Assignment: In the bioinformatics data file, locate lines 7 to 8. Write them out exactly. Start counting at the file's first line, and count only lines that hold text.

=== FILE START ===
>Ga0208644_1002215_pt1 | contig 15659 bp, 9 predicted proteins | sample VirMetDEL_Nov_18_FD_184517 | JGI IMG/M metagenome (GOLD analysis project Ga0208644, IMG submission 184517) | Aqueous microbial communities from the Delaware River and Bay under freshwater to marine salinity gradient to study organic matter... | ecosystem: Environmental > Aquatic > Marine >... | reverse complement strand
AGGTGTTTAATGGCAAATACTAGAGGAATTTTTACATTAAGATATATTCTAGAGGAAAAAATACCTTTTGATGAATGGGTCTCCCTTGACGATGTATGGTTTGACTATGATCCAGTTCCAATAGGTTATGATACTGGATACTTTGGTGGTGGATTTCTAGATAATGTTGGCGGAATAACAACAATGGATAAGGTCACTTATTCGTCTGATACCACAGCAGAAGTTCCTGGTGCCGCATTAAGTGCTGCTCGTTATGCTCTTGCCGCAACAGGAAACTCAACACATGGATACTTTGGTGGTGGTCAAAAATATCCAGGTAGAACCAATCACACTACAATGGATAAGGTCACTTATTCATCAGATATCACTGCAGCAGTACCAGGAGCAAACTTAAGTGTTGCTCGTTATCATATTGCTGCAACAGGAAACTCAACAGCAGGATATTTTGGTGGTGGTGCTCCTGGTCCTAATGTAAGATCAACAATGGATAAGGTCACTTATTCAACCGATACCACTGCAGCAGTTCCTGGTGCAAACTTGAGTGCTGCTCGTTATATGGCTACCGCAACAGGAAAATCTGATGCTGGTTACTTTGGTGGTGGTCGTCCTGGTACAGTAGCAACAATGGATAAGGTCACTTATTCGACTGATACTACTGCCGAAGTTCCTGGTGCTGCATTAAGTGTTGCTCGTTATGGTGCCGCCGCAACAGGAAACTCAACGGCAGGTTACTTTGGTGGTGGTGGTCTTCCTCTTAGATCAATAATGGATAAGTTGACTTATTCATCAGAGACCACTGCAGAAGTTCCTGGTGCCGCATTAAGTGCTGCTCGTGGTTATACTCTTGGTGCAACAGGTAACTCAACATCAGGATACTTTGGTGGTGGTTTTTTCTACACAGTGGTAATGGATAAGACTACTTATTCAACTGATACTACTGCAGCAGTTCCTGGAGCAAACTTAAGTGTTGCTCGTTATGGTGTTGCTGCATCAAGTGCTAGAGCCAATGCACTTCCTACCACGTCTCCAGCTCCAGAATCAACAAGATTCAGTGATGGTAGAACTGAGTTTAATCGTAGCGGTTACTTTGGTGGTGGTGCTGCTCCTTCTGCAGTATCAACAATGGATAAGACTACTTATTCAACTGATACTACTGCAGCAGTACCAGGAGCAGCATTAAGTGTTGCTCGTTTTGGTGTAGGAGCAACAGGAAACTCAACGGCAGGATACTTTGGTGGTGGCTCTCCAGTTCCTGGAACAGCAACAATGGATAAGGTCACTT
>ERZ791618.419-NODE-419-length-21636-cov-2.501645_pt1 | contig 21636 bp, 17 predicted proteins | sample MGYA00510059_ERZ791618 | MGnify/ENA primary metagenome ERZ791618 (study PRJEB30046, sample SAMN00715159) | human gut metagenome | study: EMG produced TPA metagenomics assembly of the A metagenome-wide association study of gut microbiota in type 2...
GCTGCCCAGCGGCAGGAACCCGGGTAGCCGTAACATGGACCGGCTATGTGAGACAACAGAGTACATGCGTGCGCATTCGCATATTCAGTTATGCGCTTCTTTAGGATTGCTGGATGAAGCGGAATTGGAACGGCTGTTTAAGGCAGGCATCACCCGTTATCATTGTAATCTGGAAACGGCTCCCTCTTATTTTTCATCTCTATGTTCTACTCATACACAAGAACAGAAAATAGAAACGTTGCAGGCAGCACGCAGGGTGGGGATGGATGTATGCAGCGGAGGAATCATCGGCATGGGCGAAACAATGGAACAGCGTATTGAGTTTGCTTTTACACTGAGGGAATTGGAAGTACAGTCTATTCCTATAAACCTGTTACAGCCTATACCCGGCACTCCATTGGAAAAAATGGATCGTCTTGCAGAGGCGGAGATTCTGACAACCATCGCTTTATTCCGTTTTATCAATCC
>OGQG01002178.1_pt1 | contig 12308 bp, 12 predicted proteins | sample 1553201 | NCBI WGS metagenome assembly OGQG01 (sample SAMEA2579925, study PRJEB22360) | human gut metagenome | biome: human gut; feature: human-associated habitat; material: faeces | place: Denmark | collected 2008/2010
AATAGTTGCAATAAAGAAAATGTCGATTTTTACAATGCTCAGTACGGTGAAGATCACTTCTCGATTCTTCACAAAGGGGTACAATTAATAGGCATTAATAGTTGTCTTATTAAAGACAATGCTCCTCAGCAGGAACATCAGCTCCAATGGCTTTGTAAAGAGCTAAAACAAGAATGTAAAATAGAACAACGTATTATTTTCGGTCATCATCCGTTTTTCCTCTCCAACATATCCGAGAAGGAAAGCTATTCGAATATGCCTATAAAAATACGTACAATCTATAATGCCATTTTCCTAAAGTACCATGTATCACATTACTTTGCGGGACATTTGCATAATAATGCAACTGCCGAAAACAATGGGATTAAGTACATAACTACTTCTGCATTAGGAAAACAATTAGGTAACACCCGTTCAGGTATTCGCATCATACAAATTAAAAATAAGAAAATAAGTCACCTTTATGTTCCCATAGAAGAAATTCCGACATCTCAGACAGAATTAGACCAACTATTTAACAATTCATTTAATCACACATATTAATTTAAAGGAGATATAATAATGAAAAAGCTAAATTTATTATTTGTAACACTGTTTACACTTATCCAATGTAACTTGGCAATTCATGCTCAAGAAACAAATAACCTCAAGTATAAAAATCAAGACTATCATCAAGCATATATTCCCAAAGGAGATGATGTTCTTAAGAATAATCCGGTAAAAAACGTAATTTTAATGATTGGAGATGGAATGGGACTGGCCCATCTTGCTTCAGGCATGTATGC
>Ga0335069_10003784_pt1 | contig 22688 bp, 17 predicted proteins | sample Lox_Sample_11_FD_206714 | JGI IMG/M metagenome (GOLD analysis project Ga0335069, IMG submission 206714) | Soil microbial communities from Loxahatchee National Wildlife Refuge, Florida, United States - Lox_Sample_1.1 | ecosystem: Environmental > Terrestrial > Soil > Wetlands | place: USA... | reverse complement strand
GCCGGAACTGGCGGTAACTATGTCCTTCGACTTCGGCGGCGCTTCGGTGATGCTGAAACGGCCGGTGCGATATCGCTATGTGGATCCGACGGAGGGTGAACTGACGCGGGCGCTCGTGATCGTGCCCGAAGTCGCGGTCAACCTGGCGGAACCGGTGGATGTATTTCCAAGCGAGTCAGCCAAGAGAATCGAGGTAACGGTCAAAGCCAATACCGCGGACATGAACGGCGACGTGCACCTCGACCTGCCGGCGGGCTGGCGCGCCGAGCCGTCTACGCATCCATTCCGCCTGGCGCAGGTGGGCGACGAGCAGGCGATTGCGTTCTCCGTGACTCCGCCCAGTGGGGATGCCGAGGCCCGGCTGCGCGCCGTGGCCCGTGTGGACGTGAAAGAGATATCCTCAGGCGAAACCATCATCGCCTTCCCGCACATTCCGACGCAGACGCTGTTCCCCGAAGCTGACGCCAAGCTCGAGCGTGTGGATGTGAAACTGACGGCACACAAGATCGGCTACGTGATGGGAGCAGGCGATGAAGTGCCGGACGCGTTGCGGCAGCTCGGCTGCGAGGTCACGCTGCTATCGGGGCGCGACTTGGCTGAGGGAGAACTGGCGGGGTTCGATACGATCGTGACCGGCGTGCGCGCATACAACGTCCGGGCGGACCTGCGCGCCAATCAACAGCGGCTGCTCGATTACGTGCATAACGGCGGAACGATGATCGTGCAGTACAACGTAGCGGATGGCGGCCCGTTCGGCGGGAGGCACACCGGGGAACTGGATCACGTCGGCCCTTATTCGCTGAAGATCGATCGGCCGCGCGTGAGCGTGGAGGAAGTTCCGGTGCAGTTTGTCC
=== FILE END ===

>Ga0335069_10003784_pt1 | contig 22688 bp, 17 predicted proteins | sample Lox_Sample_11_FD_206714 | JGI IMG/M metagenome (GOLD analysis project Ga0335069, IMG submission 206714) | Soil microbial communities from Loxahatchee National Wildlife Refuge, Florida, United States - Lox_Sample_1.1 | ecosystem: Environmental > Terrestrial > Soil > Wetlands | place: USA... | reverse complement strand
GCCGGAACTGGCGGTAACTATGTCCTTCGACTTCGGCGGCGCTTCGGTGATGCTGAAACGGCCGGTGCGATATCGCTATGTGGATCCGACGGAGGGTGAACTGACGCGGGCGCTCGTGATCGTGCCCGAAGTCGCGGTCAACCTGGCGGAACCGGTGGATGTATTTCCAAGCGAGTCAGCCAAGAGAATCGAGGTAACGGTCAAAGCCAATACCGCGGACATGAACGGCGACGTGCACCTCGACCTGCCGGCGGGCTGGCGCGCCGAGCCGTCTACGCATCCATTCCGCCTGGCGCAGGTGGGCGACGAGCAGGCGATTGCGTTCTCCGTGACTCCGCCCAGTGGGGATGCCGAGGCCCGGCTGCGCGCCGTGGCCCGTGTGGACGTGAAAGAGATATCCTCAGGCGAAACCATCATCGCCTTCCCGCACATTCCGACGCAGACGCTGTTCCCCGAAGCTGACGCCAAGCTCGAGCGTGTGGATGTGAAACTGACGGCACACAAGATCGGCTACGTGATGGGAGCAGGCGATGAAGTGCCGGACGCGTTGCGGCAGCTCGGCTGCGAGGTCACGCTGCTATCGGGGCGCGACTTGGCTGAGGGAGAACTGGCGGGGTTCGATACGATCGTGACCGGCGTGCGCGCATACAACGTCCGGGCGGACCTGCGCGCCAATCAACAGCGGCTGCTCGATTACGTGCATAACGGCGGAACGATGATCGTGCAGTACAACGTAGCGGATGGCGGCCCGTTCGGCGGGAGGCACACCGGGGAACTGGATCACGTCGGCCCTTATTCGCTGAAGATCGATCGGCCGCGCGTGAGCGTGGAGGAAGTTCCGGTGCAGTTTGTCC